After earning the law degree from Harvard, she went to work for a law firm specializing in intellectual property and then became a Chicago city administrator and a community outreach worker.
She ought to be under consideration for a seat on the Supreme Court, not recruited as a presenter in some Hollywood movie contest.
Last year, in one of the most important initiatives of his administration, President Barack Obama announced a partnership between the United States and 12 other countries to "break down economic and political barriers that stand in the way of women and girls."
The initiative, the Equal Futures Partnership, has been spearheaded by Obama senior adviser Valerie Jarrett and, until her departure this year, former secretary of state Hillary Rodham Clinton. The effort cries out for Michelle Obama to fill Clinton's shoes.
Back in 2011, the first lady even gave a speech to the National Science Foundation about keeping girls interested in science, technology, engineering and math, the "STEM" disciplines.
These days, however, we're more likely to hear her talk about stems in a White House vegetable garden than about girls excelling in science and math.
Williams and Jones-DeWeever part ways with me on such an assessment. Both believe that the first lady's "Let's Move" exercise and nutrition campaign has been effective in reducing childhood obesity. And they applaud her partnership with Jill Biden, wife of Vice President Joe Biden, to help military families.
As for my view that booty shaking with Fallon and participating in the Academy Awards were frivolities unbecoming to both Michelle Obama and her position as first lady, Williams replied:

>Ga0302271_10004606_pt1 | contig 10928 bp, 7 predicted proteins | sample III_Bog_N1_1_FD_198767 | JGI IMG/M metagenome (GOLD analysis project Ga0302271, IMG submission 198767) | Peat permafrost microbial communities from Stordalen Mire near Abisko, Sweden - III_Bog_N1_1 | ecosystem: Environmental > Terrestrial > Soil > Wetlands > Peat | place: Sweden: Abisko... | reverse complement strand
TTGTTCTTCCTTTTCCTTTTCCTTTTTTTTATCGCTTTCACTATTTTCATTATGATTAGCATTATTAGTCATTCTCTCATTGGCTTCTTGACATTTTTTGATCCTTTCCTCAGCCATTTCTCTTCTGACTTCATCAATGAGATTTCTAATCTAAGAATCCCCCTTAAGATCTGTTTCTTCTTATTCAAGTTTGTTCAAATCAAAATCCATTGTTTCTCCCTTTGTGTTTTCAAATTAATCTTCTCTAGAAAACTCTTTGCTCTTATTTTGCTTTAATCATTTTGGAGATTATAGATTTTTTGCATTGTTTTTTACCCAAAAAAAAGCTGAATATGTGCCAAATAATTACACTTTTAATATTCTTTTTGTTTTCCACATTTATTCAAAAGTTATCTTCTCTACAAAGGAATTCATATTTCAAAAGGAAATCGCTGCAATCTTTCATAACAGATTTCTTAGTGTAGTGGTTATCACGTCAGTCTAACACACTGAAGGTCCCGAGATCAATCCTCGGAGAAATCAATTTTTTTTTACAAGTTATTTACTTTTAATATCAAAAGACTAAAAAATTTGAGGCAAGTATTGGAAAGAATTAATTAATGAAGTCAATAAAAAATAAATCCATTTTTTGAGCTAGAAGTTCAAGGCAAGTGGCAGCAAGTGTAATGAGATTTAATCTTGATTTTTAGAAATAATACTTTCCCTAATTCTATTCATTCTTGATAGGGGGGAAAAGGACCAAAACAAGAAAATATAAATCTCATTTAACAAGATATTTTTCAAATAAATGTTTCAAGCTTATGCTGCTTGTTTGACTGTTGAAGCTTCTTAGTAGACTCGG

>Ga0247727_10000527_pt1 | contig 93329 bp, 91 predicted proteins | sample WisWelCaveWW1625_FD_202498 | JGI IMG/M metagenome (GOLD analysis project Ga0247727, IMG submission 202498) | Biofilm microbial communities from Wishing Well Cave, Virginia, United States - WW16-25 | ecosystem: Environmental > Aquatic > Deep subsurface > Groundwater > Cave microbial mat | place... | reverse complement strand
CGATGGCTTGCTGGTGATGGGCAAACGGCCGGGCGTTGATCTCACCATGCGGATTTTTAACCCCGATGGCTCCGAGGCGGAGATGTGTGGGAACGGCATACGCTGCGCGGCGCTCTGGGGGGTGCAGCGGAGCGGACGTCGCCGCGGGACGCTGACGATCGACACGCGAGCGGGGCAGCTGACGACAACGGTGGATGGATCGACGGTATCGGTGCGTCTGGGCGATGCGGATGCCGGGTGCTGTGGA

"Is there ever a time when a black woman can get away from the heavy lifting of the day?"
How would Parks have answered that? Or Sojourner Truth?
In 2009, Michelle Obama helped unveil a statue of Truth at the U.S. Capitol. The great abolitionist was the first black woman to be so honored; Parks is the second.
"One can only imagine what Sojourner Truth, an outspoken, tell-it-like-it-is kind of woman . . . would have to say about this incredible gathering," the first lady said.
"Just looking down on this day, and thinking about the legacy she has left all of us, because we are all here because, as my husband says time and time again, we stand on the shoulders of giants like Sojourner Truth."
And what of her own shoulders? Will they be broad enough for future generations of women and girls to stand on? Or just good to look at?
Milloy is a columnist for The Washington Post.